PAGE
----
I sat down this morning to write this post about The Curfew, an online game full of smart commentary and also a South by Southwest Interactive Award finalist in the entertainment category. I had every intention of doing some research and a neat little write-up.

And then the game sucked me in.

The basic premise is this: Who can you trust? You’re a character in futuristic England — 2027, to be exact — and you’ve got some very important information that could help take down the authoritarian government, The Shepherd Party. A timeline will explain to you how a nuclear device was found before it detonated, then all the events thereafter that led to the collapse in economy and this government’s takeover. The Shepherd Party controls your life and monitors its success with cameras on the streets and in public places to make sure citizens behave just the way the government wants them to. Citizens, that is, and sub-citizens, which are youth who have not yet achieved enough points to become full citizens and are placed under a curfew every evening. The Party also engages in quite a bit of fear-mongering. You find yourself with this unknown but important information and inside a safe house with four other people. You have to gain their trust.

What makes this game so unique is the way in which you can interact with it. When you arrive at the home page, you can choose to learn more about the characters and the objective by watching a series of YouTube videos created in the same style as the game itself. As you play, your experience toggles back and forth between a comic-book/video game graphic animation (the game is written by comic book author Kieron Gillen) and a series of interactions with videos featuring real actors. As you interact with these settings and characters, you’re placed into a bit of a “choose your own adventure” kind of scenario. You’re given options so that you can pick what you want to say in these exchanges. But choose carefully. You want to gain trust, not lose it. At the same time, you need to figure out who you can trust to help you with your mission to gain freedom from the government.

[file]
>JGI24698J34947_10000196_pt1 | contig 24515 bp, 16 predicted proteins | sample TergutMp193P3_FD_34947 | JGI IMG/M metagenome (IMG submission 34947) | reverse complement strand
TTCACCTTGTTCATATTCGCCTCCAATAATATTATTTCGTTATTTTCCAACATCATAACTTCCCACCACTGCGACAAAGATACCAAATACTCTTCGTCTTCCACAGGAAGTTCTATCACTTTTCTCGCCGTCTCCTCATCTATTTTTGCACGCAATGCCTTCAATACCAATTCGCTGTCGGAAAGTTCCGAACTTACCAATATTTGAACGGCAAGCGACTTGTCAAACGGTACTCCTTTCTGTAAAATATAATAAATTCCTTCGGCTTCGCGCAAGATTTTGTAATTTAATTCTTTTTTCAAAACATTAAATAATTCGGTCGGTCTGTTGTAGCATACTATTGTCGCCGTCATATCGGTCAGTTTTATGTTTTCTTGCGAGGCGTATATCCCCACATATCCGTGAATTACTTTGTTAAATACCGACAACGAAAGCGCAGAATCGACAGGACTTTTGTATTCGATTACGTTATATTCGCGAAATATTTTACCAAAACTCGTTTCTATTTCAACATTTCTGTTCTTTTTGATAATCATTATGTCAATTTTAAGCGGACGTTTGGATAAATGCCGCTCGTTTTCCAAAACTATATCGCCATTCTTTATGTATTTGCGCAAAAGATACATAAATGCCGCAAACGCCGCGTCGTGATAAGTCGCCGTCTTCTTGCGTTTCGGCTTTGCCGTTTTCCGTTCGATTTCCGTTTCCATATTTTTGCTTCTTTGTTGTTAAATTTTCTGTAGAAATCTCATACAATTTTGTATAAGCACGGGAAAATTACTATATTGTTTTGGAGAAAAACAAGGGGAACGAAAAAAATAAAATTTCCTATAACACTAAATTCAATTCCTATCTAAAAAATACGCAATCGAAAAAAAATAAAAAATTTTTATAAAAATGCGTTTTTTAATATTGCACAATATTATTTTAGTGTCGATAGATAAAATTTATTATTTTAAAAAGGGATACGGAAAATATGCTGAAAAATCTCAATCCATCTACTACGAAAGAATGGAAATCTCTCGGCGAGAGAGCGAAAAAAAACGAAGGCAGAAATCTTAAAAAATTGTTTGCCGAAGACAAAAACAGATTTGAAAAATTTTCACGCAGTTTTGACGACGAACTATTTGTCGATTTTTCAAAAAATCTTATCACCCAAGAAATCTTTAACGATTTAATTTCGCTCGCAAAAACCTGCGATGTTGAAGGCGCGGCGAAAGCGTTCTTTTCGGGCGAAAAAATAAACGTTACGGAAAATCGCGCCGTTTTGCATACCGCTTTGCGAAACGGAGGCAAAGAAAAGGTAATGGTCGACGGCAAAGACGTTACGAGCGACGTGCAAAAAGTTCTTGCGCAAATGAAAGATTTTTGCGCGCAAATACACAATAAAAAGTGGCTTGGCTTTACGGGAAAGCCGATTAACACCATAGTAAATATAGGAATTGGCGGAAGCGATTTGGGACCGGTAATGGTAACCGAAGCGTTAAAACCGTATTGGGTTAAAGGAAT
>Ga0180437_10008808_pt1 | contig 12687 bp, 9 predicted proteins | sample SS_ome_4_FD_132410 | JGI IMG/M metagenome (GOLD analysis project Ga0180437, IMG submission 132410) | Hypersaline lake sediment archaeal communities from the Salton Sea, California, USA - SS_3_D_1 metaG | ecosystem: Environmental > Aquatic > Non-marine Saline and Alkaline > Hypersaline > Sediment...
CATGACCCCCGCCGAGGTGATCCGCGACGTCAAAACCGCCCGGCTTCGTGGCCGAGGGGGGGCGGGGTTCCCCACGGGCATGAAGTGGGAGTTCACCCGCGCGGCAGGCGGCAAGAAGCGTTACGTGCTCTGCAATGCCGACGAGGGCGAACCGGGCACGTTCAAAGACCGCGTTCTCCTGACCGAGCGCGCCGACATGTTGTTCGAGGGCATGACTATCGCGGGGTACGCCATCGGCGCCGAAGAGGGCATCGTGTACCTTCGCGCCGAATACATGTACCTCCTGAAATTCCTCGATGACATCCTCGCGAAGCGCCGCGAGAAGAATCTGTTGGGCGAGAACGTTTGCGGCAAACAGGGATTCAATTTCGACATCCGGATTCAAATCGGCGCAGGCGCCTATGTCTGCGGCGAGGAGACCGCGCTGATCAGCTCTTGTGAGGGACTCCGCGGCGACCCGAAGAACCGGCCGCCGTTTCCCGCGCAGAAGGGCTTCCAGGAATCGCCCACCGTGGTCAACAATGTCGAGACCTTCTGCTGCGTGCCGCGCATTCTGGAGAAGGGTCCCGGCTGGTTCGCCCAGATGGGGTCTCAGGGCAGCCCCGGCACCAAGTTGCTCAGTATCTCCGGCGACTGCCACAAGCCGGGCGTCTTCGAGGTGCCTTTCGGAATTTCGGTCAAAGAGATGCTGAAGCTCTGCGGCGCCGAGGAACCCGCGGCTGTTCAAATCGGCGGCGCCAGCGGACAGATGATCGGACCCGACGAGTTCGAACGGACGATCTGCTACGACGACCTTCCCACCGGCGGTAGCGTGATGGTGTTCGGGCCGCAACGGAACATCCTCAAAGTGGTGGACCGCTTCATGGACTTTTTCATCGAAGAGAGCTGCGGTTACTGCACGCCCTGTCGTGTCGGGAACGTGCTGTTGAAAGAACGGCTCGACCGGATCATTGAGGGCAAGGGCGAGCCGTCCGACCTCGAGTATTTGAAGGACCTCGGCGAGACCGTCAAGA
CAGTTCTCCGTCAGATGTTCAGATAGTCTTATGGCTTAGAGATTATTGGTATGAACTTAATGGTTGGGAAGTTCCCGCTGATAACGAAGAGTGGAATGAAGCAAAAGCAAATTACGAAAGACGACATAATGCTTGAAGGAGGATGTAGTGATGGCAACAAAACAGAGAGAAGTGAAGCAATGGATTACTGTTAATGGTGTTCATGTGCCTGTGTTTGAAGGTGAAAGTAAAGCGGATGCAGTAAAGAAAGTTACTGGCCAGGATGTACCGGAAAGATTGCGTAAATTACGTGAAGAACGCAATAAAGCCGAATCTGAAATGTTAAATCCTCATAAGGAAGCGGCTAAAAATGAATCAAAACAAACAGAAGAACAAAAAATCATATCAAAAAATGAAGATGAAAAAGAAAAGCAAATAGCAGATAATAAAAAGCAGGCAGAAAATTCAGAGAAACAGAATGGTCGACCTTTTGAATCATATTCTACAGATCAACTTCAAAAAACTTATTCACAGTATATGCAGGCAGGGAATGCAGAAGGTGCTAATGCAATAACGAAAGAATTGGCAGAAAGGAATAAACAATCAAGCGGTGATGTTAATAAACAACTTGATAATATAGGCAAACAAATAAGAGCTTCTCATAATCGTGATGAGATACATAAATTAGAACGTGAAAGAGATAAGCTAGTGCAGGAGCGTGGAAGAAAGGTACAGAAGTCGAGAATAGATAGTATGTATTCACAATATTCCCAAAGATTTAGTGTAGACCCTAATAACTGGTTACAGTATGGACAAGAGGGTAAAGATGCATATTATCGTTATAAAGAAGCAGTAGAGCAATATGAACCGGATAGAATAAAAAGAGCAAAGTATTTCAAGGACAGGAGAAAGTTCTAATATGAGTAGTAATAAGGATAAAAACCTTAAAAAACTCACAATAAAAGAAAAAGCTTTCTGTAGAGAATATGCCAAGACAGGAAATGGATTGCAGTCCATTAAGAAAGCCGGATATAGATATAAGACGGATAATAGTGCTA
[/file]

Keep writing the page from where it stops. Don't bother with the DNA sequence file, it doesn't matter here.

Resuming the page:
From a media standpoint, The Curfew is obviously very interesting. From an intellectual standpoint, it’s also very smart. There’s the word play, for one thing. Think of the implications of following the Shepherd Party. What do you make of the phone service, bCom? There’s the social commentary (I enjoyed the announcements and posters in Tasty Tasty Burger, where you can purchase a Happy Happy Happy Meal — but only if you’re in the appropriate citizenship line). The political commentary reminded me at once of Orwell’s 1984 with the cameras set in the alleys and in public places, the government monitoring all activity. And while the game was released over the summer of 2010, its mission to gain freedom and liberties is a shade of the ideals behind what we’re seeing now with the unrest in Egypt. Indeed, at the core of this game is really a lesson about liberty and human rights.

The Curfew requires some thought, so it’s as intellectually stimulating as it is fun. You’ll find yourself really struggling to walk away from it. Luckily, your game will automatically be saved after each character’s flashback, so when you do finally have to walk away, you’ll be willing and able to come back.

Image Source: Wikipedia